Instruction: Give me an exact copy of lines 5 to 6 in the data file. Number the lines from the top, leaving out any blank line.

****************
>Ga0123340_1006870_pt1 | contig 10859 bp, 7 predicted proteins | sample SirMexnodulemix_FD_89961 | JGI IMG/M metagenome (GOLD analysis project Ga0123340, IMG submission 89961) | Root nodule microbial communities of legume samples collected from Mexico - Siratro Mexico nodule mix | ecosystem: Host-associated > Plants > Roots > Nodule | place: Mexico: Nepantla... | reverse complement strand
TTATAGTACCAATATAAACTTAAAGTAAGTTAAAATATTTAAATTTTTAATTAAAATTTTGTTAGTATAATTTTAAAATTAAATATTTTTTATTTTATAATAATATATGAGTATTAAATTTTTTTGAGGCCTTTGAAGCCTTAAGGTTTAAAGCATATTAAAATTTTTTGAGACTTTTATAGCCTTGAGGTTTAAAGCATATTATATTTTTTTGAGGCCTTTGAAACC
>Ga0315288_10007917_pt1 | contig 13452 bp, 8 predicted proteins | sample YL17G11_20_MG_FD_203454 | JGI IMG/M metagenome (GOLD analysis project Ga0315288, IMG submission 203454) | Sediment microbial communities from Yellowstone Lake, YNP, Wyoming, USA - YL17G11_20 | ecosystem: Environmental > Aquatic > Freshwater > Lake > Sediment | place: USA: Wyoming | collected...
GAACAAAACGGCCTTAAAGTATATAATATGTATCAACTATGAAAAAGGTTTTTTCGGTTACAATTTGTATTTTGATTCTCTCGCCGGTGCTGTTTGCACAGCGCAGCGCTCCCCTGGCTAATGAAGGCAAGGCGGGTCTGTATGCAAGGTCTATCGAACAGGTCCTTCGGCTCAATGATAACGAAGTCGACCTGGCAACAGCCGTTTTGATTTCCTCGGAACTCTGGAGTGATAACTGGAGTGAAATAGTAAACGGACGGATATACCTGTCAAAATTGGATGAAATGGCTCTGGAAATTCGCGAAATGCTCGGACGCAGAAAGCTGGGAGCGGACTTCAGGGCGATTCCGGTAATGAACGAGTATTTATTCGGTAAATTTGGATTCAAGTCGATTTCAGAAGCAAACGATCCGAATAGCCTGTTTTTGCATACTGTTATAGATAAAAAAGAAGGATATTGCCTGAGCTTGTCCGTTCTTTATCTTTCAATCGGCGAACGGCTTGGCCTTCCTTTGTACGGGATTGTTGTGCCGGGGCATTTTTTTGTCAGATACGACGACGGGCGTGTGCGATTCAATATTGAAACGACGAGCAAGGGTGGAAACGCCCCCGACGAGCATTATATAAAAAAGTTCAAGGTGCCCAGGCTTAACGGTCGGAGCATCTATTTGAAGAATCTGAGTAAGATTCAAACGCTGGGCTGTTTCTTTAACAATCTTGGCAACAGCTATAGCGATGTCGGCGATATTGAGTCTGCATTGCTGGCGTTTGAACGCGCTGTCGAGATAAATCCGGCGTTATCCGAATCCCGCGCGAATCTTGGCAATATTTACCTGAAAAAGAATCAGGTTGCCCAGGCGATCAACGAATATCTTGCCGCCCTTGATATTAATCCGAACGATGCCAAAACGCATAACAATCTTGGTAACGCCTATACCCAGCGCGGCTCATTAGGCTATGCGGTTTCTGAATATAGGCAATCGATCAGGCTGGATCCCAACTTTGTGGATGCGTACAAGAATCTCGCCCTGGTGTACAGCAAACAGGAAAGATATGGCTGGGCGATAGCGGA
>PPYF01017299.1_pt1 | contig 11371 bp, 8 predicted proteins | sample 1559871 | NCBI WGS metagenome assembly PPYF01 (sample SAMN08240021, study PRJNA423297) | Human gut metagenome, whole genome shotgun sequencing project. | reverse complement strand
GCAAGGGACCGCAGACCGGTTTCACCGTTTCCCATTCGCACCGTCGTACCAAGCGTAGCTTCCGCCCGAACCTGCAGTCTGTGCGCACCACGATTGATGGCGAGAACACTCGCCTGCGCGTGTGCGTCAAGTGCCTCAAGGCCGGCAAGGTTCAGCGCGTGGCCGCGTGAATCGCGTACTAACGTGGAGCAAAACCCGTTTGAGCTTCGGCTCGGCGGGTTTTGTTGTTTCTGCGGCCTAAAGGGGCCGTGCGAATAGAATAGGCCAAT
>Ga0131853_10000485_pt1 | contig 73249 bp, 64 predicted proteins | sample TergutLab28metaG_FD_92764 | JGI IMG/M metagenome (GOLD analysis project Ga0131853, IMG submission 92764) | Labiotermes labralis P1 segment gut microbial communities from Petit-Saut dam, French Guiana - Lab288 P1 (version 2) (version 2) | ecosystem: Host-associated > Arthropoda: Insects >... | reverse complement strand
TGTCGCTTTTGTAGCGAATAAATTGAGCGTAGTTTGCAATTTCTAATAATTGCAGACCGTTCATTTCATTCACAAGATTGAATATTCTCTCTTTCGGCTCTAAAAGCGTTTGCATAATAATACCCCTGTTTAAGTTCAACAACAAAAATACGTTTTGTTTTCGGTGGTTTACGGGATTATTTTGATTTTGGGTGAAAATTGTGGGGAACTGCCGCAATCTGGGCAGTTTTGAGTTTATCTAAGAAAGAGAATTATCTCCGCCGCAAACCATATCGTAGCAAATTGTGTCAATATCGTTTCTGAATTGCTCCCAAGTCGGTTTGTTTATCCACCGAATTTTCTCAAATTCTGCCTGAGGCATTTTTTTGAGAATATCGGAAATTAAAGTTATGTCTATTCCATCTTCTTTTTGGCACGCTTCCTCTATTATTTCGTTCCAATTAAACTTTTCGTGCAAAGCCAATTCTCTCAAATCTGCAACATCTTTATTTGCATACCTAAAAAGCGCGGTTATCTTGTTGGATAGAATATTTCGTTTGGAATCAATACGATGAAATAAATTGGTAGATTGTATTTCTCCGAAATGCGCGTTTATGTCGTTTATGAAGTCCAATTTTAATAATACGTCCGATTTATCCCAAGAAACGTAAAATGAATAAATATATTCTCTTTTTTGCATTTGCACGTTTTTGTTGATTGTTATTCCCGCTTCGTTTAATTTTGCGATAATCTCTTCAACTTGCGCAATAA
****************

>PPYF01017299.1_pt1 | contig 11371 bp, 8 predicted proteins | sample 1559871 | NCBI WGS metagenome assembly PPYF01 (sample SAMN08240021, study PRJNA423297) | Human gut metagenome, whole genome shotgun sequencing project. | reverse complement strand
GCAAGGGACCGCAGACCGGTTTCACCGTTTCCCATTCGCACCGTCGTACCAAGCGTAGCTTCCGCCCGAACCTGCAGTCTGTGCGCACCACGATTGATGGCGAGAACACTCGCCTGCGCGTGTGCGTCAAGTGCCTCAAGGCCGGCAAGGTTCAGCGCGTGGCCGCGTGAATCGCGTACTAACGTGGAGCAAAACCCGTTTGAGCTTCGGCTCGGCGGGTTTTGTTGTTTCTGCGGCCTAAAGGGGCCGTGCGAATAGAATAGGCCAAT